The conservation status of Common Diuca-Finch is assessed by the IUCN Red List as "Least Concern" (BirdLife International 2015). It received this categorization due to its extremely large estimated range, 1,570,000 km2, and, although its population size has not been quantified, its population has been described as stable. Parker et al. (1996) considered this species of "low" conservation priority relative to other Neotropical birds.
Effects of human activity on populations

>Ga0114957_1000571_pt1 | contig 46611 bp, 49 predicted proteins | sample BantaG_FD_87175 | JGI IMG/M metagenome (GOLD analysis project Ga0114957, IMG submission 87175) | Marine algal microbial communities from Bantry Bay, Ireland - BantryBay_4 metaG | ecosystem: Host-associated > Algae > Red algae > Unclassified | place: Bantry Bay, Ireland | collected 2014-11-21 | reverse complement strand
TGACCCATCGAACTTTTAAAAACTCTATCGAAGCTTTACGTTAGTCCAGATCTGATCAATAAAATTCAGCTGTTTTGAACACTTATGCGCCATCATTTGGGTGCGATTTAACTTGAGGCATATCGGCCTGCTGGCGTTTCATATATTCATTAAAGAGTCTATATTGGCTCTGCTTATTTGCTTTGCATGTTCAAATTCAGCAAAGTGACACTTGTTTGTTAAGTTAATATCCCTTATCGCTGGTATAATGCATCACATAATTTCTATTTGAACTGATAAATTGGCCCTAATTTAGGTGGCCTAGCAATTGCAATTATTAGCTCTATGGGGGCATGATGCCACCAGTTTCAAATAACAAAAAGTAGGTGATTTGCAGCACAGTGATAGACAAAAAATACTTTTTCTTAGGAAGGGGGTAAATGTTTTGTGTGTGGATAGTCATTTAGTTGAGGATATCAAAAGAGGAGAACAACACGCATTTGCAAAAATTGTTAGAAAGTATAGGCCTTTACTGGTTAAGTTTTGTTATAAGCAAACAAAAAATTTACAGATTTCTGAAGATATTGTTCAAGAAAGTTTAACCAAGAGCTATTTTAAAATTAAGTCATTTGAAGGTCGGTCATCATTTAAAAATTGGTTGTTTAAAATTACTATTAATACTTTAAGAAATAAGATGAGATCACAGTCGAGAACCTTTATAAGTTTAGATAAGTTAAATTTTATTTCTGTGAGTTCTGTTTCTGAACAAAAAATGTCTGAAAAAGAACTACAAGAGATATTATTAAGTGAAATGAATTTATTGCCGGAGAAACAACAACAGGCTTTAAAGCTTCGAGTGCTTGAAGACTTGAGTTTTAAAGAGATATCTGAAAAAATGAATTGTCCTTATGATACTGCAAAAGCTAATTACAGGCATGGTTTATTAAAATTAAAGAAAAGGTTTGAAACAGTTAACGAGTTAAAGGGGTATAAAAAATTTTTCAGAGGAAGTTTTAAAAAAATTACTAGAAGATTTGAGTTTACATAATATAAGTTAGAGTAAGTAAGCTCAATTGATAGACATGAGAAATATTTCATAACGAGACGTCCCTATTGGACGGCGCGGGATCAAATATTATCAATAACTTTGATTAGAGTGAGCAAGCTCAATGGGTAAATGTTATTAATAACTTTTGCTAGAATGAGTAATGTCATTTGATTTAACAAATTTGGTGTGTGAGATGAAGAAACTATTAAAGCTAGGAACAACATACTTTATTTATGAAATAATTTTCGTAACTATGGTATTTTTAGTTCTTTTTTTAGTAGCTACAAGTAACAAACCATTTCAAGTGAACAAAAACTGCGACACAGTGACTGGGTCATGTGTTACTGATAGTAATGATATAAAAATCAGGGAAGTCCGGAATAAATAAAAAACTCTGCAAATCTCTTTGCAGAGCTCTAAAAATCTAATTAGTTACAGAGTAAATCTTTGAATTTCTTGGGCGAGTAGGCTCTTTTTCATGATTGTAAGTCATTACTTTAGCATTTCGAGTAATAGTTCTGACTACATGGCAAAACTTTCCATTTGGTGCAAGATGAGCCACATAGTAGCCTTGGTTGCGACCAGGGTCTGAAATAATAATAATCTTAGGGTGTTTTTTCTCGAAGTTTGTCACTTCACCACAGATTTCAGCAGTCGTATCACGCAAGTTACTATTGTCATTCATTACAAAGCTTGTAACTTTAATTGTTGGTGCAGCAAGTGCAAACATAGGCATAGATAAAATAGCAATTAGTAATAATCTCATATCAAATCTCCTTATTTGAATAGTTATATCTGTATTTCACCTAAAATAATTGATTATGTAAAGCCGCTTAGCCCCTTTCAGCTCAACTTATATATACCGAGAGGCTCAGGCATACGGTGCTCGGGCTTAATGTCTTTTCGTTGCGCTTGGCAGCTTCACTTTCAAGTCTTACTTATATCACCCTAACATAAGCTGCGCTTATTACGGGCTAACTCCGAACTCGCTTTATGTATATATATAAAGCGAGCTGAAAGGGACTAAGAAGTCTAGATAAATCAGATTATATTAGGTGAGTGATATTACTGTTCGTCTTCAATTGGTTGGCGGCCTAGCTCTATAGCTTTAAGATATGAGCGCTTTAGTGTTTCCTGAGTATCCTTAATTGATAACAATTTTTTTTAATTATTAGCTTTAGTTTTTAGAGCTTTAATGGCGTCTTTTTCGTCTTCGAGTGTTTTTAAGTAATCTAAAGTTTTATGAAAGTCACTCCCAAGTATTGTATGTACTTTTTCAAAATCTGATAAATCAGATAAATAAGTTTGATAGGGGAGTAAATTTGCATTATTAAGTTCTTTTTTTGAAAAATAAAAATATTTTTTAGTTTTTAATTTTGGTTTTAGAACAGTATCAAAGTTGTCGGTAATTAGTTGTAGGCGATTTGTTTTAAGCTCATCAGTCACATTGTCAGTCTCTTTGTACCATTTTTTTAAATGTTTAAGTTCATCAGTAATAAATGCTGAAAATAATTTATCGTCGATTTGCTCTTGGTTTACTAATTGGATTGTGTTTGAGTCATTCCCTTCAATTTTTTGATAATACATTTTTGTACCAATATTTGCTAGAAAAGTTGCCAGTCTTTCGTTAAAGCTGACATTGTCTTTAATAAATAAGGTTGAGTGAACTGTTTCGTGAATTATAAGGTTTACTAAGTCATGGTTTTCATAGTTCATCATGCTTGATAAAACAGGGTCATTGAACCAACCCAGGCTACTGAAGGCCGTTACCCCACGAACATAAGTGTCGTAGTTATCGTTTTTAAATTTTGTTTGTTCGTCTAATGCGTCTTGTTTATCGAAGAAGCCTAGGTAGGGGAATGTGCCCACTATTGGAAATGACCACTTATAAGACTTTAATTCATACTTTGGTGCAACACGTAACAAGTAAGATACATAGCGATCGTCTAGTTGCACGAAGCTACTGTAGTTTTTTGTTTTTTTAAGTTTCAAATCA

Parker et al. (1996) considered Common Diuca-Finch to have a "low" degree of sensitivity to human disturbance relative to other Neotropical birds. It is known from the following protected areas: Argentina: Parque Nacional (PN) Los Cardones, PN Talampaya, PN Fray Jorge, Reserva de Ñacuñán (Mezquida 2003, eBird 2012); Chile: Reserva Nacional (RN) Las Chinchillas, PN Hornopirén (eBird 2012). Its foraging strata includes the ground of farmlands, eating mainly seeds that have fallen, and, as it does not disperse seeds, it is of no known agricultural concern (Jaramillo 2011). Intensive agriculture has been shown to decrease the population sizes of birds, especially since 1990. It is unknown how severe these populations decreases are in many species, as well as what the compounding effects of this and climate change are, but Common Diuca-Finch potentially is at risk due to agriculture being part of its habitat (Jaramillo 2011).